If the recent frufrah over NDP candidate Linda McQuaig's comment that "a lot of the oilsands oil may have to stay in the ground" is indicative of anything, it's that Canada's election cycle is in full spin. May all reasonableness and sensible dialogue and accountability be damned. Perhaps that's the blunt and singular reason behind the Conservative Party and Stephen Harper's outrage at McQuaig's entirely non-contentious assertion that, because of our international commitments to curtail global climate change, Canada won't exploit the entirety of its oil reserves.
In 2012, referring to council, Doug Ford said: "I can't get anywhere with these monkeys." Was that a term of endearment? How can Mayor Ford expect to get anything done at City Hall when you use such language? Oh, that's right. Since then, he mostly hasn't. No need to answer. When you told the father of an autistic child who rightly and democratically challenged your views to "go to hell," what were you thinking?
At this point in the mayoral race, none of the candidates are using any digital campaigning techniques that are innovative or novel. Websites and the standard social media avenues are being leveraged, but in today's political environment these are a given. That said, we are still very early in the race.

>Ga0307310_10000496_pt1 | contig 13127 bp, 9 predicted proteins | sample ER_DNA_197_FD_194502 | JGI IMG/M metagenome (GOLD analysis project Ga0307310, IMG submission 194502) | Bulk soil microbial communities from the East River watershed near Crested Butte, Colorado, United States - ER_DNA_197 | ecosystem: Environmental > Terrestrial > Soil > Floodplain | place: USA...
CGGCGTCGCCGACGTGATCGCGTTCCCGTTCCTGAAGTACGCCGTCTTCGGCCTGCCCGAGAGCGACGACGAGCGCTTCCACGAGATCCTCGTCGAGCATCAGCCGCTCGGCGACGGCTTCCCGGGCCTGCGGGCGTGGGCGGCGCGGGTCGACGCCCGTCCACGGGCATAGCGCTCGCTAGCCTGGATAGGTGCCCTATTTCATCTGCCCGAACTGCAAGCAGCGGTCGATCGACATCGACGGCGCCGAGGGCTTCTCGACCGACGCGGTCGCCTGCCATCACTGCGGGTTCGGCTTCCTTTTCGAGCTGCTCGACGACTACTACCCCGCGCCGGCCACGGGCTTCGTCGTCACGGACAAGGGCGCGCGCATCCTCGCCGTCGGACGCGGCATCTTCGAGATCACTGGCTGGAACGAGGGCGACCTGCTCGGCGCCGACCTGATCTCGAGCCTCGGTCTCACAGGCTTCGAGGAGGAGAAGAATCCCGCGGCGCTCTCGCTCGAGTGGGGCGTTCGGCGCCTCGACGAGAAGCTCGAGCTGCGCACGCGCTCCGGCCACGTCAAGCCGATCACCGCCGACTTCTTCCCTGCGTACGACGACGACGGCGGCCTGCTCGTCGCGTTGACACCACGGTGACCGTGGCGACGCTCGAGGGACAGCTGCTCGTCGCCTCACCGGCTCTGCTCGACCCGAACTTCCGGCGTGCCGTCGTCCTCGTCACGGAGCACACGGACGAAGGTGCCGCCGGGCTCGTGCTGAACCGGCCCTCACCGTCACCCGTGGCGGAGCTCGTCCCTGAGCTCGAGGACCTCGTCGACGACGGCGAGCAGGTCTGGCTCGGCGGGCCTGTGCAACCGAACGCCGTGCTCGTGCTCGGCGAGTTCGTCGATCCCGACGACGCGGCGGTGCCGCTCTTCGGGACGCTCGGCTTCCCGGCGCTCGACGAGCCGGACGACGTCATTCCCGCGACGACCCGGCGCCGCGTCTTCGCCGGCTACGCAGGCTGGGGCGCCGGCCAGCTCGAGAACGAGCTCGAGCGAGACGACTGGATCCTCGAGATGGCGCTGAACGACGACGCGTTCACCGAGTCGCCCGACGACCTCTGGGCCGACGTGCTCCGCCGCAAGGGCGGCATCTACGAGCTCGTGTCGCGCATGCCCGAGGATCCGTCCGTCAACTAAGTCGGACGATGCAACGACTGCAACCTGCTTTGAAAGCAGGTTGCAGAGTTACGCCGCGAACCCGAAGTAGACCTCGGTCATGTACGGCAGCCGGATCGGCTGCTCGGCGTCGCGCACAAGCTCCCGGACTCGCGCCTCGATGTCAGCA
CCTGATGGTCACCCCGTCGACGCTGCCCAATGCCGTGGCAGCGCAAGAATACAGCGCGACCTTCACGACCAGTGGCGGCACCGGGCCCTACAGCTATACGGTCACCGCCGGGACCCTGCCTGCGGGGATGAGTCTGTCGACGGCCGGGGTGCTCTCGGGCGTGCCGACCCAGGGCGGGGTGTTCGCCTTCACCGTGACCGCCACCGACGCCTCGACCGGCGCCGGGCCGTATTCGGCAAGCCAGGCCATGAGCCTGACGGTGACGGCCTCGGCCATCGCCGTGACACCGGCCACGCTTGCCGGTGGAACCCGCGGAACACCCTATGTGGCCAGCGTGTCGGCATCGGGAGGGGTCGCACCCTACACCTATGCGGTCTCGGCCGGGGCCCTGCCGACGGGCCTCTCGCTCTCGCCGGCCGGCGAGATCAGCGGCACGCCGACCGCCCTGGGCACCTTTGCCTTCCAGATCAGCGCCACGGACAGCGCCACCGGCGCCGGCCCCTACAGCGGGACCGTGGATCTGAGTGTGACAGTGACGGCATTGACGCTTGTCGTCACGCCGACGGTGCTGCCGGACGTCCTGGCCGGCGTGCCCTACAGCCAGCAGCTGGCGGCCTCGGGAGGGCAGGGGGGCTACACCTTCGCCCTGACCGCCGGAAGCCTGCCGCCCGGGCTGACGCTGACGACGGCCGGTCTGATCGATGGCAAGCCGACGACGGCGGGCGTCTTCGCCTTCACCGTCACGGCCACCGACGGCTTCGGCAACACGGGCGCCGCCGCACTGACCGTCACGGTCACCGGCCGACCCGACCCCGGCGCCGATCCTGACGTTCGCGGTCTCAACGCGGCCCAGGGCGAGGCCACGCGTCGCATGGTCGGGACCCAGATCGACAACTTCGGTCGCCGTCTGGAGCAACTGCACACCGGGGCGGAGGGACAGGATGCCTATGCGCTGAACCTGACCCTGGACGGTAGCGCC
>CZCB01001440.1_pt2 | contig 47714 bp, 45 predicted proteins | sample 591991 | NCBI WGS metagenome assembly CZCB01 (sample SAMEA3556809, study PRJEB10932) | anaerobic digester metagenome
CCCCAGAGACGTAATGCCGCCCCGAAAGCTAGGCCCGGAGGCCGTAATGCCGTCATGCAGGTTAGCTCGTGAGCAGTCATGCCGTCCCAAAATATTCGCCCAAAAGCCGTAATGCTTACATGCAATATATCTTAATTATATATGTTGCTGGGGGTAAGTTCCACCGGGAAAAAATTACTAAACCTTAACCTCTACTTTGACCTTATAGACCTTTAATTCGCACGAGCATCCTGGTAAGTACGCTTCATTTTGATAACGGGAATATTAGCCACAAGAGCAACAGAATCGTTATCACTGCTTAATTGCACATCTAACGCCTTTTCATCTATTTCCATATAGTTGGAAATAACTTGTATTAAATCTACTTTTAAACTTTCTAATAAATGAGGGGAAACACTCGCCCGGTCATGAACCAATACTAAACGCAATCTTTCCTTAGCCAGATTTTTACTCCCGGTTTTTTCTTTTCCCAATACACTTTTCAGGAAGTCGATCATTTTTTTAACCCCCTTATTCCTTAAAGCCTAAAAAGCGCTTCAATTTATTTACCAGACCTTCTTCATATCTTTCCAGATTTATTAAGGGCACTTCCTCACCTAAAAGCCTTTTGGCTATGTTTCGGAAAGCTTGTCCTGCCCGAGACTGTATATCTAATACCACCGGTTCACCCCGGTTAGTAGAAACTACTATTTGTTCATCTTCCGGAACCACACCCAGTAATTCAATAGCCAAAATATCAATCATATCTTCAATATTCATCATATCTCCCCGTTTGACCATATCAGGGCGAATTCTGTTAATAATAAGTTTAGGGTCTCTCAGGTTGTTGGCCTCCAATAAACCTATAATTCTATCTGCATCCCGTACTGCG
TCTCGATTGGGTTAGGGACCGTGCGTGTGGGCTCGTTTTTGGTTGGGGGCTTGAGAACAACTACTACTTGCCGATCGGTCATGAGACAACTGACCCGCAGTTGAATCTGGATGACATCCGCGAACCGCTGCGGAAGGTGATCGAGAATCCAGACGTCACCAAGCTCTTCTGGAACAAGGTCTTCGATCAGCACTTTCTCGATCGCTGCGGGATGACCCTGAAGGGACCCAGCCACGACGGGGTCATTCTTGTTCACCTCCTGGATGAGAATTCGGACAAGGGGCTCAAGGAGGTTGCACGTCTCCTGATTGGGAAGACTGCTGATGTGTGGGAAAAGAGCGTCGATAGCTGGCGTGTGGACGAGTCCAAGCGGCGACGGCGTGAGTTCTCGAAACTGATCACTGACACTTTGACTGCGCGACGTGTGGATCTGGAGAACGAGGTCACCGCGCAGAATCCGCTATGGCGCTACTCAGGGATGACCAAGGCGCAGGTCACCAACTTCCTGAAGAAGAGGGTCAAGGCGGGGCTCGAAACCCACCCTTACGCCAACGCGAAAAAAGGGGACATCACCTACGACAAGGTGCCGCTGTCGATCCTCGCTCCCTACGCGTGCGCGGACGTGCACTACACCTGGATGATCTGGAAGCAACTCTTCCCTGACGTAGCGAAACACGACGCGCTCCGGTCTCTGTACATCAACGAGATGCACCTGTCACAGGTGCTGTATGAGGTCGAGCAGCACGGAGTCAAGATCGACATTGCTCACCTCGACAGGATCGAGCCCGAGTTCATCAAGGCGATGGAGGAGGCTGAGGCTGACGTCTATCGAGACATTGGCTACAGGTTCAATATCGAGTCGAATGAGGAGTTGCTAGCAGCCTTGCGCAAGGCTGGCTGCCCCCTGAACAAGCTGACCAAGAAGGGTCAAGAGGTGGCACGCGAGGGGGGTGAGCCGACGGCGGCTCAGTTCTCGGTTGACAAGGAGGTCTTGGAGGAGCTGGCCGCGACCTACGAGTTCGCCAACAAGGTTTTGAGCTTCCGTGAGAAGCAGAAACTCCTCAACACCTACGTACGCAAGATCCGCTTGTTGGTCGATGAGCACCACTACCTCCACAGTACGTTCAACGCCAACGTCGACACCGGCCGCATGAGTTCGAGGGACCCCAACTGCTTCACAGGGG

The "Save VIA" Campaign began as a grassroots response to the VIA Rail cuts that the federal government announced in 2012; but with a huge amount of public support it has grown into a nationwide appeal to restore passenger rail service. Mr. Harper's government needs to listen to the Canadians who are clearly saying that we need to retain and improve Canada's rail services.
As Canadians respond to allegations about the misuse of robocalls in the 2011 federal campaign, it's critical that such technologies are not confused with tactics. The public debate must consider the potential these technologies offer political leaders to more effectively reach the citizens they serve.
A confidential memo proposing a massive fossil-fuel corporation funded campaign to build opposition against wind power was uncovered this week. As our transition to using windmills, solar panels and electric vehicles gains momentum, it's easy to see how peddlers of oil and coal might be freaked out. What if we don't want to buy what they are selling anymore?